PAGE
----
Saturday, December 28, 2013

On Proustian Rhetoric (Proust and Gibbon)

This is going to be another post about Proust, but bear with me a moment, dear reader, while I say a word about Edward Gibbon, he of The Decline and Fall of the Roman Empire.  The comparison stretches across space and time, but the points of contact shouldn't be that hard to see. Each has a name to be uttered  in hushed tones, as if  the patriarch of his particular tribe.  Both wrote long: for each there is a standard edition in three volumes.   Both are famous for the long, convoluted, serpentine sentence.

Both, in the cliché, are more talked about than read.  But hold on here a moment: I suspect that last generalization is true as far as it goes but that it obscures an important distinction.  Which is to say:  I've no doubt that the number of Proustians is small, but I'm betting that it grows over time and that Proust is slowly, incrementally, making his way into the common culture.

And Gibbon?  Well, I wouldn't be surprised to find that quite a few people have tried Gibbon.  But my own bet is that very few have gotten beyond the first hundred pages.  Or maybe the famous "Chapters 15 and 16," where Gibbon takes his most enthusiastic swipe at Christianity.  I suspect that few aside from a handful of academics who do it for money ever complete the long, slow, slog through the Byzantines (full disclosure: I have not).

And here's one very good reason why people slack off after a while: Gibbon after a while gets really boring, in a way that Proust does not.  

You laugh, or, more likely, snort.  You say that both Proust and Gibbon are boring, and in the same way; long sentences and longer paragraphs that put you to sleep before you're half done.  Well, I'll grant you long (mostly--see infra), and I'll grant you difficult in the sense that it may take work to disentangle all the cantilevered commas and semicolons and get to a point.  Difficult in the sense of complex, then, although for my money, neither one is difficult in the sense of being obscure: with each, if you disentangle the threads you will find that the end product is entirely clear.'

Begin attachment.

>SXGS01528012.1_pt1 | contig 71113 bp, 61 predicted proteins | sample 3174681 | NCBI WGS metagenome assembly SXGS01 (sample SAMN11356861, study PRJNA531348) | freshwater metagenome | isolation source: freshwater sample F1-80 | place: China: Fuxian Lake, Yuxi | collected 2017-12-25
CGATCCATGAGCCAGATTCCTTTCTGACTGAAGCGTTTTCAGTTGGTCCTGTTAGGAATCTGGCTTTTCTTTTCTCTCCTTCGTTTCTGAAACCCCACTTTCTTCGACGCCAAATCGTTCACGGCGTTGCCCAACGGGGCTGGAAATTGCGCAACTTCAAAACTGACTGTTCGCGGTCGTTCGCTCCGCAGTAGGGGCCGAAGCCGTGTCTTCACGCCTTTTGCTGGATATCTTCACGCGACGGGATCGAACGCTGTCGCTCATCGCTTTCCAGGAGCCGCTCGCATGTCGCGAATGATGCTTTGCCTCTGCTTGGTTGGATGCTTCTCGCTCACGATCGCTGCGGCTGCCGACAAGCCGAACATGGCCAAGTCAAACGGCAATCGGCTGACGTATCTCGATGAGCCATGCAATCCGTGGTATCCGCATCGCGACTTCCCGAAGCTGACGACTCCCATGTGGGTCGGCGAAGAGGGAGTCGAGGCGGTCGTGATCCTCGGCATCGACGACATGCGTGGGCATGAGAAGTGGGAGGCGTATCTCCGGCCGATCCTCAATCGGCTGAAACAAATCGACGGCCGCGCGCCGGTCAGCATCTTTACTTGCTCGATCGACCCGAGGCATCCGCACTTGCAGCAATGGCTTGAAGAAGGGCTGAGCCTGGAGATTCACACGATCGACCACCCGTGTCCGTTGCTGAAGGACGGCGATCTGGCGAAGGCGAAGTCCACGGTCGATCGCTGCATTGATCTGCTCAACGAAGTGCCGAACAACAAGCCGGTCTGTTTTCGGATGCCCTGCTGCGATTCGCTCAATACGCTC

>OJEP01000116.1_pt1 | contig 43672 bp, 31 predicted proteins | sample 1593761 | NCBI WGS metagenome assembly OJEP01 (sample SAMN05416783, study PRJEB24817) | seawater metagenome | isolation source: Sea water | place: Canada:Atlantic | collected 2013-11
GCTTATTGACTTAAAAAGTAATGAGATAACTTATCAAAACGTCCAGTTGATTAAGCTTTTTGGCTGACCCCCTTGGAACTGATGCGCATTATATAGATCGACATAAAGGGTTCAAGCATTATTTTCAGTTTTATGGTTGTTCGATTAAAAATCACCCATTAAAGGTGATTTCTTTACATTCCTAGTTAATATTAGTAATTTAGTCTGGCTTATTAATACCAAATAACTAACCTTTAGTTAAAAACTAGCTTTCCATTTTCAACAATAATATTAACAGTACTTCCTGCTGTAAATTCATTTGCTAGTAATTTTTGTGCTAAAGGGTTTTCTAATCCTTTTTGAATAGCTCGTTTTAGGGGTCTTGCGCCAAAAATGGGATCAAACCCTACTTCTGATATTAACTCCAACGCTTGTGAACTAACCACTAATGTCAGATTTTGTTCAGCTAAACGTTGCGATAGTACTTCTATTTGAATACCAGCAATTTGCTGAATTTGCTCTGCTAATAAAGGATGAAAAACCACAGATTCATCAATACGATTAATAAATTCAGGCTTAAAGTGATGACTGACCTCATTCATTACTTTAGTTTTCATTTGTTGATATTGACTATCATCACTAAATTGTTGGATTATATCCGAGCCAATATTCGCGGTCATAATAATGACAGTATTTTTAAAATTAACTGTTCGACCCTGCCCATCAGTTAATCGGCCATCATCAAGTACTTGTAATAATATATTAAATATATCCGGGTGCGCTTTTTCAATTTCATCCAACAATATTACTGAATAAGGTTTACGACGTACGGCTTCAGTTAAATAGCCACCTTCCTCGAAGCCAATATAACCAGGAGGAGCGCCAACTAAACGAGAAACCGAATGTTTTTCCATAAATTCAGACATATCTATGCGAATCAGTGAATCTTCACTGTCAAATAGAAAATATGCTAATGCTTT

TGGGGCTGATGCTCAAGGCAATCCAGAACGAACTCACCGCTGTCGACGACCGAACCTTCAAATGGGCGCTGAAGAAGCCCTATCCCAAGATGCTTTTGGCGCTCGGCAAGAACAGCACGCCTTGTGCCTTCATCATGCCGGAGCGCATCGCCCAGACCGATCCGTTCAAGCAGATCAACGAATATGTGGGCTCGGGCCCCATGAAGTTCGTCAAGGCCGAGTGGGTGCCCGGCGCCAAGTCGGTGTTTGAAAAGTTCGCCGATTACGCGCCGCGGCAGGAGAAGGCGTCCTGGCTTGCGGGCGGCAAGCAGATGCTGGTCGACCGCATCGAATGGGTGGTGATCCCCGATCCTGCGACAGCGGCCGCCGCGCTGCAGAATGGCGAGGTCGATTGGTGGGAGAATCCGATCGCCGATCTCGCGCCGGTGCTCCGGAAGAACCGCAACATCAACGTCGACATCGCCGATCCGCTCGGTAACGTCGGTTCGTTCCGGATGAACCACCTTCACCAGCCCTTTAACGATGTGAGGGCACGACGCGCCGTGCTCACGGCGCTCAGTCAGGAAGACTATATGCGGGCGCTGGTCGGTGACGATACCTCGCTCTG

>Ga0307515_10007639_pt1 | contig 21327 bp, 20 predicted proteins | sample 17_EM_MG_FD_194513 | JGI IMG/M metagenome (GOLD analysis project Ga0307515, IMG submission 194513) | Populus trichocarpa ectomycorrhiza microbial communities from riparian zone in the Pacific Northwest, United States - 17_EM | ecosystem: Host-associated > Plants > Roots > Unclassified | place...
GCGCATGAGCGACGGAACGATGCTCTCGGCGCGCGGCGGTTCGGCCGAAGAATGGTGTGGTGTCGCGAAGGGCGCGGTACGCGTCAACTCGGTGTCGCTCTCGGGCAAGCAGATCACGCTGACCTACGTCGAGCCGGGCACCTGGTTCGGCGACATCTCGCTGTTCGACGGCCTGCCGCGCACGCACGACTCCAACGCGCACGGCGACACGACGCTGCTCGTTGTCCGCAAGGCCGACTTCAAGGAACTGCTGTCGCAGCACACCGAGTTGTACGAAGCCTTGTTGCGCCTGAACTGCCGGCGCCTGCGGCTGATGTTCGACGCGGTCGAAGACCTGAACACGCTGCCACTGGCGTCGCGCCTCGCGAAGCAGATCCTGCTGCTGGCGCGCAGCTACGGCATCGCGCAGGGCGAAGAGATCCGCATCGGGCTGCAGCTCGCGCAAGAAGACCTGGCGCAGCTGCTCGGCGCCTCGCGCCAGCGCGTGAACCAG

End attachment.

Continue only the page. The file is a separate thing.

So, what is the difference? The difference, dear reader, is that Proust's rhetoric--his orotund periods, if you will--display an amazing flexibility.  He's got easily a dozen, maybe several dozen, different modes of expression, and he is a master of flexibility, a master of fitting the word to the action.  Gibbon, after a while you realize, just keeps repeating the same damn thing.  Hypnotic for 10 pages, soporific for 100, and nobody knows what it is for 1,000 because by that time you are all dead.

Proust's rhetorical fluency does, I admit, require a certain kind of attention.  That's one reason why I so much enjoy Neville Jason's superb audio version.  Jason clearly gets it, and he helps you to get it, to understand just what Proust can do not just with the vocabulary but with the structure of the language.

[Idle aside: it just lately struck me that Proust and Hemingway would have lived "together," as it were, for a short time in Paris, just blocks apart: I read that Hemingway took up residence in December of 1921 and Proust died in November of 1922.   Fun to imagine what they might have said to each other but I can't imagine the conversation lasting very long.  Anyway, back to Jason and Proust.]

Indeed, Jason is so good with the language that I admit I find myself not just subvocalizing but actually reading aloud long with the written text, just to catch the flavor.  Probably freaks out the guy on the next elliptical machine, though I try to keep my voice down.  And it is something I can't begin to imagine myself doing for very long with Gibbon.

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